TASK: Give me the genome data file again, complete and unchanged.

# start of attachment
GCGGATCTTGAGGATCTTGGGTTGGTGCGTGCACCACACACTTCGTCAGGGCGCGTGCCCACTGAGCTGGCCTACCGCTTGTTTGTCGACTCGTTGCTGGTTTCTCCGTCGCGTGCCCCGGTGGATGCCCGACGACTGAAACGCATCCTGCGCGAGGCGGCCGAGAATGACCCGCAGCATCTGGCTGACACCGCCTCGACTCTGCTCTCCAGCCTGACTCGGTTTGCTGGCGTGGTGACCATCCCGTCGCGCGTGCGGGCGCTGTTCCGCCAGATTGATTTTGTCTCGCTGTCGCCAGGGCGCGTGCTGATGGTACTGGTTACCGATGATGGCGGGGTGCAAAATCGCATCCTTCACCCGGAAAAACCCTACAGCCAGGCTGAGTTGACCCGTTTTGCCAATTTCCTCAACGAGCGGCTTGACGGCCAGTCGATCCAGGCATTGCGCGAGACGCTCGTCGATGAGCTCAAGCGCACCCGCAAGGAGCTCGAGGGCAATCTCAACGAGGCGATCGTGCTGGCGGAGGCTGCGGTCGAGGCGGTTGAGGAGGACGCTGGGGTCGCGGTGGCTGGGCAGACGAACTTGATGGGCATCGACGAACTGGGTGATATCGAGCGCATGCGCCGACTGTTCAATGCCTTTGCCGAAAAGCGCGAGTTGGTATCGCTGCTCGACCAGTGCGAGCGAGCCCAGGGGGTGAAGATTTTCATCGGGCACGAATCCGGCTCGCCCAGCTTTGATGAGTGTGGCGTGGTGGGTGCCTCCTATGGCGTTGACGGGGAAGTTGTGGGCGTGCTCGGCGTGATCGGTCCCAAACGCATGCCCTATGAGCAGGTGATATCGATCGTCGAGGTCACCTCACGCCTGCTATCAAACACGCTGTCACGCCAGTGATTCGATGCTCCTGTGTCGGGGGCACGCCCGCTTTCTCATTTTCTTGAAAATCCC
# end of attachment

GCGGATCTTGAGGATCTTGGGTTGGTGCGTGCACCACACACTTCGTCAGGGCGCGTGCCCACTGAGCTGGCCTACCGCTTGTTTGTCGACTCGTTGCTGGTTTCTCCGTCGCGTGCCCCGGTGGATGCCCGACGACTGAAACGCATCCTGCGCGAGGCGGCCGAGAATGACCCGCAGCATCTGGCTGACACCGCCTCGACTCTGCTCTCCAGCCTGACTCGGTTTGCTGGCGTGGTGACCATCCCGTCGCGCGTGCGGGCGCTGTTCCGCCAGATTGATTTTGTCTCGCTGTCGCCAGGGCGCGTGCTGATGGTACTGGTTACCGATGATGGCGGGGTGCAAAATCGCATCCTTCACCCGGAAAAACCCTACAGCCAGGCTGAGTTGACCCGTTTTGCCAATTTCCTCAACGAGCGGCTTGACGGCCAGTCGATCCAGGCATTGCGCGAGACGCTCGTCGATGAGCTCAAGCGCACCCGCAAGGAGCTCGAGGGCAATCTCAACGAGGCGATCGTGCTGGCGGAGGCTGCGGTCGAGGCGGTTGAGGAGGACGCTGGGGTCGCGGTGGCTGGGCAGACGAACTTGATGGGCATCGACGAACTGGGTGATATCGAGCGCATGCGCCGACTGTTCAATGCCTTTGCCGAAAAGCGCGAGTTGGTATCGCTGCTCGACCAGTGCGAGCGAGCCCAGGGGGTGAAGATTTTCATCGGGCACGAATCCGGCTCGCCCAGCTTTGATGAGTGTGGCGTGGTGGGTGCCTCCTATGGCGTTGACGGGGAAGTTGTGGGCGTGCTCGGCGTGATCGGTCCCAAACGCATGCCCTATGAGCAGGTGATATCGATCGTCGAGGTCACCTCACGCCTGCTATCAAACACGCTGTCACGCCAGTGATTCGATGCTCCTGTGTCGGGGGCACGCCCGCTTTCTCATTTTCTTGAAAATCCC